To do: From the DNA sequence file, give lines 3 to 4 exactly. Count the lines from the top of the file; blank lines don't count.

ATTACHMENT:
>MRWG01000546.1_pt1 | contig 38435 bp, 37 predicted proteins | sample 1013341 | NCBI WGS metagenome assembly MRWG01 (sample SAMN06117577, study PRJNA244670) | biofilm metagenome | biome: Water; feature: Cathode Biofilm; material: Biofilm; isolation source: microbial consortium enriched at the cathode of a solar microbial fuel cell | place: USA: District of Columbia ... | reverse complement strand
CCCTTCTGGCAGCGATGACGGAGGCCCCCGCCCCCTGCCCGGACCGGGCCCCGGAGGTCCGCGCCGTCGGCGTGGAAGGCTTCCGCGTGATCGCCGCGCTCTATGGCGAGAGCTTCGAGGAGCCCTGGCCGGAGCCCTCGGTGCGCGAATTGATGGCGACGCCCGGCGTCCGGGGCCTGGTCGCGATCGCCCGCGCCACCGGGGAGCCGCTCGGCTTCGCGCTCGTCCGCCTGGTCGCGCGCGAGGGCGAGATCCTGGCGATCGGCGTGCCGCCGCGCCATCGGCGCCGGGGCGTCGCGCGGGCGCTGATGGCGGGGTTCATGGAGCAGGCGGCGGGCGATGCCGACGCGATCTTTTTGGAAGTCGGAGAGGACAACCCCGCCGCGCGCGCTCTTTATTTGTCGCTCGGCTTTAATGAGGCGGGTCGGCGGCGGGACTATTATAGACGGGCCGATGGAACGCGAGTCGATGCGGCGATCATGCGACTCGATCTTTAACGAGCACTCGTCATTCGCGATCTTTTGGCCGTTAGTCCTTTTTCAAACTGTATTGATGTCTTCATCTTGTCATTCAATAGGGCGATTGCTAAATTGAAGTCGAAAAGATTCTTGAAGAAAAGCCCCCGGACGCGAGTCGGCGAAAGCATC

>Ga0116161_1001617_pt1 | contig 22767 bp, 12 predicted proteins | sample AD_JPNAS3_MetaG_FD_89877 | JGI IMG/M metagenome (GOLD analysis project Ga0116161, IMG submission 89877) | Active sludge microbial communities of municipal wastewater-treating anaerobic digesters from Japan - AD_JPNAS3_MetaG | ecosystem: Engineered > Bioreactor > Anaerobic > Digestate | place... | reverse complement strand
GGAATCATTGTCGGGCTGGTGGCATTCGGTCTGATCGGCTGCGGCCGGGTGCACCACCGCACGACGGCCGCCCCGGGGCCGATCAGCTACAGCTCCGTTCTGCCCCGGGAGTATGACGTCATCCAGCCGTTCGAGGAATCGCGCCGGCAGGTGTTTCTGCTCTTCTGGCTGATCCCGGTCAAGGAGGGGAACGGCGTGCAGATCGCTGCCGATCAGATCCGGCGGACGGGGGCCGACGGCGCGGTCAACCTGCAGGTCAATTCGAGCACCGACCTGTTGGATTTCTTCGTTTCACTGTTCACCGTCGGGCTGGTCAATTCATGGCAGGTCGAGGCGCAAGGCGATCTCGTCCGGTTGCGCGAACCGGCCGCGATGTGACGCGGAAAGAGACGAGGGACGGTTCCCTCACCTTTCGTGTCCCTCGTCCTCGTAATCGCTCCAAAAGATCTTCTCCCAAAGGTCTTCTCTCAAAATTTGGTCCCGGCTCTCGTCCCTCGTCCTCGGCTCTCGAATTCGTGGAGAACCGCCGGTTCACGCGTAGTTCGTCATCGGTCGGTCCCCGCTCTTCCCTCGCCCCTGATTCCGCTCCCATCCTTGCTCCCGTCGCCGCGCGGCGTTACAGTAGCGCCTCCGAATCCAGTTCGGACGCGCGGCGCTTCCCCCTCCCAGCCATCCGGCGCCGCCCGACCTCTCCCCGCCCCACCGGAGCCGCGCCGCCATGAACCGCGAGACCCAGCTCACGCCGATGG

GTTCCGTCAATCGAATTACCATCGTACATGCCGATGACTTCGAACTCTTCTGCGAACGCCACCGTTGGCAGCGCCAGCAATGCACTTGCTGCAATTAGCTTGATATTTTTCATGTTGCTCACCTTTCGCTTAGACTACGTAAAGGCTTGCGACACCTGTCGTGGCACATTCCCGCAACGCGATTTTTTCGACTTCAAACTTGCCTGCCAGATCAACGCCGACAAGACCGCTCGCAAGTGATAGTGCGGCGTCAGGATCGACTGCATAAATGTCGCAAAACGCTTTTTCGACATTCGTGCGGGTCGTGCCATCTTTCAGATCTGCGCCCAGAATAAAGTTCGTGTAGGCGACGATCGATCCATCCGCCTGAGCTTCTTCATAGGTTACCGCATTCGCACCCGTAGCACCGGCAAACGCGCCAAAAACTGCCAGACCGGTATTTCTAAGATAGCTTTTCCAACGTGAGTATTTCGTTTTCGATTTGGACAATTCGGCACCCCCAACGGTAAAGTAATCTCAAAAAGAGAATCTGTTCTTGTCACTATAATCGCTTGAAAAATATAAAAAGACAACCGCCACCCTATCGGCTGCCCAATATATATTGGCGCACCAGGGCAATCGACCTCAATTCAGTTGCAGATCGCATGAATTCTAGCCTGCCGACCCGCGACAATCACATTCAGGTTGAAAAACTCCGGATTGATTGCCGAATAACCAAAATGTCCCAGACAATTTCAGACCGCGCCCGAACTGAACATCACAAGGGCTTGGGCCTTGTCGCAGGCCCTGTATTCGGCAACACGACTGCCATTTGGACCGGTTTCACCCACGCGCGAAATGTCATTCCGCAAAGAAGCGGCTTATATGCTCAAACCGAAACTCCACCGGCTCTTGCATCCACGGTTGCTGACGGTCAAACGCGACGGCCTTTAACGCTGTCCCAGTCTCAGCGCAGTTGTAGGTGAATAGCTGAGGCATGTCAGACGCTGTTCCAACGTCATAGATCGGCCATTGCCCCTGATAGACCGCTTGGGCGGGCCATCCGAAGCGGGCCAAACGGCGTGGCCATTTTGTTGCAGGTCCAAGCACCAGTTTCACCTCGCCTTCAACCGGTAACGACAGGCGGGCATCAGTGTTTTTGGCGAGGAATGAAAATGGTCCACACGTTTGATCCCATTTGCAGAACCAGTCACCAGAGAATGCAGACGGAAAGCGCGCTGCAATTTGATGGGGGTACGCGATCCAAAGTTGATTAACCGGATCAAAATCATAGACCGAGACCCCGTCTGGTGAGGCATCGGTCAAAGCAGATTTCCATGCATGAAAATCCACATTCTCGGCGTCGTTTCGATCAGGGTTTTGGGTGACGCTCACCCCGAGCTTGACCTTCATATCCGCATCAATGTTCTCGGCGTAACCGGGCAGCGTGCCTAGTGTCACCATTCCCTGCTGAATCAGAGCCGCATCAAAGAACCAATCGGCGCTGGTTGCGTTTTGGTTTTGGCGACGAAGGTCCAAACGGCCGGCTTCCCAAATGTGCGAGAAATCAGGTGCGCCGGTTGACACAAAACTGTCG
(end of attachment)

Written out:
>Ga0116161_1001617_pt1 | contig 22767 bp, 12 predicted proteins | sample AD_JPNAS3_MetaG_FD_89877 | JGI IMG/M metagenome (GOLD analysis project Ga0116161, IMG submission 89877) | Active sludge microbial communities of municipal wastewater-treating anaerobic digesters from Japan - AD_JPNAS3_MetaG | ecosystem: Engineered > Bioreactor > Anaerobic > Digestate | place... | reverse complement strand
GGAATCATTGTCGGGCTGGTGGCATTCGGTCTGATCGGCTGCGGCCGGGTGCACCACCGCACGACGGCCGCCCCGGGGCCGATCAGCTACAGCTCCGTTCTGCCCCGGGAGTATGACGTCATCCAGCCGTTCGAGGAATCGCGCCGGCAGGTGTTTCTGCTCTTCTGGCTGATCCCGGTCAAGGAGGGGAACGGCGTGCAGATCGCTGCCGATCAGATCCGGCGGACGGGGGCCGACGGCGCGGTCAACCTGCAGGTCAATTCGAGCACCGACCTGTTGGATTTCTTCGTTTCACTGTTCACCGTCGGGCTGGTCAATTCATGGCAGGTCGAGGCGCAAGGCGATCTCGTCCGGTTGCGCGAACCGGCCGCGATGTGACGCGGAAAGAGACGAGGGACGGTTCCCTCACCTTTCGTGTCCCTCGTCCTCGTAATCGCTCCAAAAGATCTTCTCCCAAAGGTCTTCTCTCAAAATTTGGTCCCGGCTCTCGTCCCTCGTCCTCGGCTCTCGAATTCGTGGAGAACCGCCGGTTCACGCGTAGTTCGTCATCGGTCGGTCCCCGCTCTTCCCTCGCCCCTGATTCCGCTCCCATCCTTGCTCCCGTCGCCGCGCGGCGTTACAGTAGCGCCTCCGAATCCAGTTCGGACGCGCGGCGCTTCCCCCTCCCAGCCATCCGGCGCCGCCCGACCTCTCCCCGCCCCACCGGAGCCGCGCCGCCATGAACCGCGAGACCCAGCTCACGCCGATGG